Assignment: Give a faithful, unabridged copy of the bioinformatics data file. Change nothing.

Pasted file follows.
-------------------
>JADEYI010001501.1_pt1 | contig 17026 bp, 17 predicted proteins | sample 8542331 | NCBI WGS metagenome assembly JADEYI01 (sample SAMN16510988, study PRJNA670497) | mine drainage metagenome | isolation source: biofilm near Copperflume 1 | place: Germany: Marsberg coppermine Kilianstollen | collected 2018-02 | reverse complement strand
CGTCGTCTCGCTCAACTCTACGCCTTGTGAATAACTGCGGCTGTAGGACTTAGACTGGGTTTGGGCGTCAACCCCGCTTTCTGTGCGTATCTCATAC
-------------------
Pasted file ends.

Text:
>JADEYI010001501.1_pt1 | contig 17026 bp, 17 predicted proteins | sample 8542331 | NCBI WGS metagenome assembly JADEYI01 (sample SAMN16510988, study PRJNA670497) | mine drainage metagenome | isolation source: biofilm near Copperflume 1 | place: Germany: Marsberg coppermine Kilianstollen | collected 2018-02 | reverse complement strand
CGTCGTCTCGCTCAACTCTACGCCTTGTGAATAACTGCGGCTGTAGGACTTAGACTGGGTTTGGGCGTCAACCCCGCTTTCTGTGCGTATCTCATAC